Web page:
On September 8, 2020, the district court for the Southern District of New York entered an order and judgment vacating most of the FLSA Joint Employer Final Rule issued by the Department and effective in March 2020, on the grounds that it is contrary to law and arbitrary and capricious.  The district court vacated all of the substantive provisions of the Rule concerning the scenario in which an employee works one set of hours that simultaneously benefits another individual or entity (including the provisions described in the bullet points below and most of the provisions described in the documents linked below).  An appeal is currently pending before the Second Circuit Court of Appeals.

Joint Employer Final Rule

On January 12, 2020, the Department of Labor (Department) announced a final rule to revise and update its regulations interpreting joint employer status under the Fair Labor Standards Act (FLSA). The final rule provides updated guidance for determining joint employer status when an employee performs work for his or her employer that simultaneously benefits another individual or entity, including guidance on the identification of certain factors that are not relevant when determining joint employer status. The effective date of the final rule is March 16, 2020.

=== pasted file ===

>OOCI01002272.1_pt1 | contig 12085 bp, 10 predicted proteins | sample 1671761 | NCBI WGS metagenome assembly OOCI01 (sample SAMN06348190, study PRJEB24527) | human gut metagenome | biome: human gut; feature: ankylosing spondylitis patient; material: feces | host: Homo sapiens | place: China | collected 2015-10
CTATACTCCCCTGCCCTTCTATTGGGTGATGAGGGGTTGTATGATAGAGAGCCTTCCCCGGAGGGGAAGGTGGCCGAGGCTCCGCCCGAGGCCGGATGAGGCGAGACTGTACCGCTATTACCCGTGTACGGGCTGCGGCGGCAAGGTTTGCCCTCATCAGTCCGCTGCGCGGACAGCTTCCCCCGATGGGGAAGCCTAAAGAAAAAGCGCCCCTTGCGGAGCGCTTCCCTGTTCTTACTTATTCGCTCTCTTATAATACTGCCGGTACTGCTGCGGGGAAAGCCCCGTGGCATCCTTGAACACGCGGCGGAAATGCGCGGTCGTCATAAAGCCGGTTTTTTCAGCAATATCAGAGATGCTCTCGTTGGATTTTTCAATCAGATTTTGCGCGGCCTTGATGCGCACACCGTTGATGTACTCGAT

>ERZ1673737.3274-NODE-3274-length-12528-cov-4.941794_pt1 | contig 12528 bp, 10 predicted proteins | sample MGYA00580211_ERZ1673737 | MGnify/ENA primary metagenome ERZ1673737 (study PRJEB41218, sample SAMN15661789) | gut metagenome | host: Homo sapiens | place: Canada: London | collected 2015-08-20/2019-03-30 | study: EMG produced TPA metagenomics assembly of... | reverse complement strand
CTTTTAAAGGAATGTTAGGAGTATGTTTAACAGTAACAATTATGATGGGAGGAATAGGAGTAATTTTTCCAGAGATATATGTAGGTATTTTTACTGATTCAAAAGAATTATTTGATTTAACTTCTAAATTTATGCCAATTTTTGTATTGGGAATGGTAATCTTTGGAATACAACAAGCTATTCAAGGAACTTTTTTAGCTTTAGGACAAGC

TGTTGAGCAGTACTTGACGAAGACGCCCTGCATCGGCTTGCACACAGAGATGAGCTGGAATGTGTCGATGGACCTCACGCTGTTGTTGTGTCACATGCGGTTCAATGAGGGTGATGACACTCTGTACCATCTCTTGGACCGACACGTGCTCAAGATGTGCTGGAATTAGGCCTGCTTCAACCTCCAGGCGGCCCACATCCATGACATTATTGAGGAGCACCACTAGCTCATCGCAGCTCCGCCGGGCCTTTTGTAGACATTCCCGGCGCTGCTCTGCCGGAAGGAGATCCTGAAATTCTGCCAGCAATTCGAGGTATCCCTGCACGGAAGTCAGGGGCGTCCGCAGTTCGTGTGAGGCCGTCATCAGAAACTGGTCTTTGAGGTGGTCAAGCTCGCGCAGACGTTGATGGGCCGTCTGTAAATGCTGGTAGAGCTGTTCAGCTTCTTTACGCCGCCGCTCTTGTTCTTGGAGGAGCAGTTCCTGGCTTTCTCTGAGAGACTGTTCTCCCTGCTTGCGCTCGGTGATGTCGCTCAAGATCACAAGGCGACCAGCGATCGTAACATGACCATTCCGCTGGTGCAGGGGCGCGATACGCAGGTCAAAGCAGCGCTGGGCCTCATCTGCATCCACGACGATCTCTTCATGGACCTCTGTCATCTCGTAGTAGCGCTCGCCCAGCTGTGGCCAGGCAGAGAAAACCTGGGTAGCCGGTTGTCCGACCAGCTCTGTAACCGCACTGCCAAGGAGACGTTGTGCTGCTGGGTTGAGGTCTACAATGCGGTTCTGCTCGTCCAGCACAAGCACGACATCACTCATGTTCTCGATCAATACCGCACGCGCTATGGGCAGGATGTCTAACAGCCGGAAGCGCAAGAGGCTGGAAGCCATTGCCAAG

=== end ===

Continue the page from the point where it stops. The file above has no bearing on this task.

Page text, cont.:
In the final rule, the Department:

  • specifies that when an employee performs work for the employer that simultaneously benefits another person, that person will be considered a joint employer when that person is acting directly or indirectly in the interest of the employer in relation to the employee;
  • provides a four-factor balancing test to determine when a person is acting directly or indirectly in the interest of an employer in relation to the employee;
  • clarifies that an employee’s “economic dependence” on a potential joint employer does not determine whether it is a joint employer under the FLSA; 
  • specifies that an employer’s franchisor, brand and supply, or similar business model and certain contractual agreements or business practices do not make joint employer status under the FLSA more or less likely; and
  • provides several examples applying the Department’s guidance for determining FLSA joint employer status in a variety of different factual situations.

The final rule published on January 16, 2020, in the Federal Register.

Additional Information